While there are many sobering aspects to the passing of the years, we have found both solace and joy through the metamorphosis of our humble hilltop. Hopefully, it will continue past a good few new years yet!
I’ve saved the most prosaic of my 1994 “Dog Days” comic strips for last. Prosaic in the sense that this is an experience, that to one degree or another almost everyone viewing this site will have gone through themselves – that infuriating feeling of the last, biggest, juiciest fruit being just out of reach. Perhaps, the only difference with almond trees though, from say apple, cherry or even blackberry picking, is that one does not customarily shake and whack the b’Jesus out of the host plant to acquire every last fruit. Professional farmers even have specially designed, automated tree-shaking machines for doing the job.
However, down here at least in the Axarquia region of Andalusia almond trees are not irrigated during the drought season, and while this ensures the almonds have a richer more intense flavour, it also makes the trees highly resinous, thus causing many of the nuts to cling stubbornly to the branches.
Basically, the work is hot, sticky, scratchy, itchy, back-breaking and in the past, financially unrewarding. So, about six years after I made this comic we replaced our main almond orchard with a vineyard, the planting of which was also back-breaking, but with the promise of greater fulfillment – through the act of wine-making – and a hugely greater income. But, as our luck would have it, the market for traditional Malaga wines collapsed about the time I planted our last vine, with the almond price (due to the fruit’s recent elevation to “super-food” status) rising exponentially in the last ten years.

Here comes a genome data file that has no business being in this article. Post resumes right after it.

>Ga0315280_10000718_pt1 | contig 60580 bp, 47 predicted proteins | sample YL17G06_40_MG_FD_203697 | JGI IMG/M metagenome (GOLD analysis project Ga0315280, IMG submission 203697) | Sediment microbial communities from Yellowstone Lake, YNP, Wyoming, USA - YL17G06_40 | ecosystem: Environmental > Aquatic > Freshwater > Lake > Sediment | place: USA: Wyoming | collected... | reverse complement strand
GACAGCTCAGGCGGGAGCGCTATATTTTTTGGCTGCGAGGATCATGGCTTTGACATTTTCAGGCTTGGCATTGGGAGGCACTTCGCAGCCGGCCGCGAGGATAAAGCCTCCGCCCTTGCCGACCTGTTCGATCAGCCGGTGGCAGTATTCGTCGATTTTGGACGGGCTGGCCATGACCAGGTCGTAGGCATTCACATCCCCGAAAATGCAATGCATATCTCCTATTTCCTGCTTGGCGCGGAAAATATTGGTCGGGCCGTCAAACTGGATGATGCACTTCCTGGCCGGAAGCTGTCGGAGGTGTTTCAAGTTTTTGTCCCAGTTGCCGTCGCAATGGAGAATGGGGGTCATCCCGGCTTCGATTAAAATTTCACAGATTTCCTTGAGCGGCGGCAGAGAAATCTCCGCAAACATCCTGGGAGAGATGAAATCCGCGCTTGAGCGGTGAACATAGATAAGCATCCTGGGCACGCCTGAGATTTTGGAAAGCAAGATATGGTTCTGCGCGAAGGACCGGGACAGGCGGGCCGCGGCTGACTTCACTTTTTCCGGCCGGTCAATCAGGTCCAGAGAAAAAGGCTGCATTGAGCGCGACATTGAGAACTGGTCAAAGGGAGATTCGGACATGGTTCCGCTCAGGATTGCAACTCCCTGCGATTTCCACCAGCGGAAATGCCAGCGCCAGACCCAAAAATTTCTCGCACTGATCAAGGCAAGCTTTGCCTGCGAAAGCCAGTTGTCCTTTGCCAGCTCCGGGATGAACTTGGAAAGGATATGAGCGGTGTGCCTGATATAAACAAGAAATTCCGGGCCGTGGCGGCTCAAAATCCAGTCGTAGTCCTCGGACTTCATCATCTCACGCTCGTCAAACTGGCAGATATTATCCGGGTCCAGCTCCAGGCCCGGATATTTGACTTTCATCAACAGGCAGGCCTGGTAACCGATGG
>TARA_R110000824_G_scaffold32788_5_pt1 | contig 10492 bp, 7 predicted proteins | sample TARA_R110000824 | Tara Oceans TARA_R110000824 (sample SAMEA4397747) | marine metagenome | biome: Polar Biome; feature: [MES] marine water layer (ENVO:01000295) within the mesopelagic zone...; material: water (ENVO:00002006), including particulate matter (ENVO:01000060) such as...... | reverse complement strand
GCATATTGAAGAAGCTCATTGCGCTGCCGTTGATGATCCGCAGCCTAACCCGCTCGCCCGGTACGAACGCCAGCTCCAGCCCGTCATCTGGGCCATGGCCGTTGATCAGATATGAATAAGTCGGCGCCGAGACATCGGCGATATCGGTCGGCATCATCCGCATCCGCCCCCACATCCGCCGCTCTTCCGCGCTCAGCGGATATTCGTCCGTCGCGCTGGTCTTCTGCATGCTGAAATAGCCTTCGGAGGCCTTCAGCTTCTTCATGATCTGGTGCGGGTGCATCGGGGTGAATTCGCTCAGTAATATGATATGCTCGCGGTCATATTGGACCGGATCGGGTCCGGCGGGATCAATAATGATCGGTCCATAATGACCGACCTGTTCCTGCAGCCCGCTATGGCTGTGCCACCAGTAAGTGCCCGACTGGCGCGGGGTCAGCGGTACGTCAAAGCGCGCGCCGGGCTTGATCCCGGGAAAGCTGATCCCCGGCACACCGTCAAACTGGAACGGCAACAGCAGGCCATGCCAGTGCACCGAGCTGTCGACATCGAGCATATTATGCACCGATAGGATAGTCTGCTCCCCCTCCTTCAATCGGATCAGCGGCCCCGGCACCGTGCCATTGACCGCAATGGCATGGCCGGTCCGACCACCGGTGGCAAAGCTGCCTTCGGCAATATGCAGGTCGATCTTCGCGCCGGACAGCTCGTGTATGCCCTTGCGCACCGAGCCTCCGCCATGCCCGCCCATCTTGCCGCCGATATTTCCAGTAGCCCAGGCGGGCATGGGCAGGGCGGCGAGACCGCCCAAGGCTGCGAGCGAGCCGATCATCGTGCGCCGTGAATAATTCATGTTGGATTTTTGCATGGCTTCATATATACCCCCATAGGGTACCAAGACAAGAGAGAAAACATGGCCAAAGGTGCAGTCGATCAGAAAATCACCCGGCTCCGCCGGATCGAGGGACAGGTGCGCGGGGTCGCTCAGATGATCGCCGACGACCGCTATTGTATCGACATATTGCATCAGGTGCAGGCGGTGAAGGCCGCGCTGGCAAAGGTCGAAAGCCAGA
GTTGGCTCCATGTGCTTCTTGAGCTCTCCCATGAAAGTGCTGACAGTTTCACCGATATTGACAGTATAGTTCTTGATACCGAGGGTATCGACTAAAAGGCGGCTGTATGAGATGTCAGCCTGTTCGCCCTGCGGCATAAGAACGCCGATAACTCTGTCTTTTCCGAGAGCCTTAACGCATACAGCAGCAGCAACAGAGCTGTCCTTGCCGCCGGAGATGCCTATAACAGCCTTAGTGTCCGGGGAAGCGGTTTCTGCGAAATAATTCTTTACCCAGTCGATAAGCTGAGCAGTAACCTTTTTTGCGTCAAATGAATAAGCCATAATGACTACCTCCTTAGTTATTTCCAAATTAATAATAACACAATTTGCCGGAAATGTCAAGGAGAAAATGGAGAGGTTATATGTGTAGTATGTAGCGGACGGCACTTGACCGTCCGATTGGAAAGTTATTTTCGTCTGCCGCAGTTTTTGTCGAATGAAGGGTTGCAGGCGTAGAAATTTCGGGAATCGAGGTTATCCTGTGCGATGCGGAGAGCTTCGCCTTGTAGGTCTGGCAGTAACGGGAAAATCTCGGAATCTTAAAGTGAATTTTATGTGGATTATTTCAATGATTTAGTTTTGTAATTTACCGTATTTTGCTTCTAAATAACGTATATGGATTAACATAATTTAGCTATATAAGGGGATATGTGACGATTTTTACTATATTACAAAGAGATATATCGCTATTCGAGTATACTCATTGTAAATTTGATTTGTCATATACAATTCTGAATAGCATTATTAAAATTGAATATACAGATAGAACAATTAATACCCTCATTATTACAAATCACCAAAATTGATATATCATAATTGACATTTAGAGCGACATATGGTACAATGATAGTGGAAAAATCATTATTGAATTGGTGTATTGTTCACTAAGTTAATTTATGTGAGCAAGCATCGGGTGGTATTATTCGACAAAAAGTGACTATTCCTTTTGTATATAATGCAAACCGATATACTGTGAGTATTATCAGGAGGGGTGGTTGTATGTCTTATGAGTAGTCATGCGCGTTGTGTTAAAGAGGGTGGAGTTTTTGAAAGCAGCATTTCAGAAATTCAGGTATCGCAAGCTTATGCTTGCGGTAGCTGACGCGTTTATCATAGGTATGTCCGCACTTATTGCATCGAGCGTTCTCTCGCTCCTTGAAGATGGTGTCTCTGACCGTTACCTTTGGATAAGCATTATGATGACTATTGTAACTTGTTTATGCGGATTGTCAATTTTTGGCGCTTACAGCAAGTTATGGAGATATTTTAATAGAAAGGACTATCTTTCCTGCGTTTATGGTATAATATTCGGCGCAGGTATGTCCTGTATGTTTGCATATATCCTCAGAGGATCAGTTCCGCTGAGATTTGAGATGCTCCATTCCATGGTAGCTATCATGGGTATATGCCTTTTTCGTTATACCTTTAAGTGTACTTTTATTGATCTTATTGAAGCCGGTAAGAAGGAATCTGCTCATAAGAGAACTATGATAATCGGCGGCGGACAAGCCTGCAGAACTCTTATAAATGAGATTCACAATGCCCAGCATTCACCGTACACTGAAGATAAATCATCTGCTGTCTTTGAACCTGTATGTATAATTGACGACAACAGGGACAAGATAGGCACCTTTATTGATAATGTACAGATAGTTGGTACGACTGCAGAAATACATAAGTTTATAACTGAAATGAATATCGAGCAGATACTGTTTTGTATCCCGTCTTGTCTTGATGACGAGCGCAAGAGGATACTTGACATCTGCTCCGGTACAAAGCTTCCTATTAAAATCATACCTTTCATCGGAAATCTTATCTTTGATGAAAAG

Still, at least we have enough Malaga wine for six lifetimes…
The parable contained here is obvious; that a love of long distance, wild-water swimming and extreme myopia are a dangerous combination.
Those of you who know my wife Dido will be aware that this combination exists strongly within her person and the strip below tells the tale of what once nearly happened because of it. Just a couple of things to point out; firstly, the actual swim happened at La Serena on the Pacific coast of Chile, and not on a cold winter’s day in the UK – my point at the time (I made these comics in 1994) was to highlight Dido’s love of freezing conditions. She was one of those strange people who used to break the ice of the Serpentine Lake in London’s Hyde Park on New Year’s Day, and once, she even managed to shock a load of hardy Swedes by going for an inter-Island swim near Stockholm, in mid-winter. And secondly (and also obviously), she didn’t actually crash into the oil tanker (let alone sink it), but merely swam far too close to it, causing a crew-member to warn her away using a megaphone.
Aura and I spent many a terrifying hour, just as depicted in the strip, staring out to sea, waiting for Dido to return, which thank goodness, she always did, eventually, though often landing up a mile or so up the coast because of currents and her appalling eyesight.
These days, with the mellowing of age, and out of compassion for me, she only swims “laterally” so that I can keep an eye on her at all times…
This is almost totally true except for the fact that the lady cutting my hair had two girlfriends in the salon with her and for much of the time my head was compressed by three sets of boobs rather than just merely one as they passed the time of day over my poor noggin!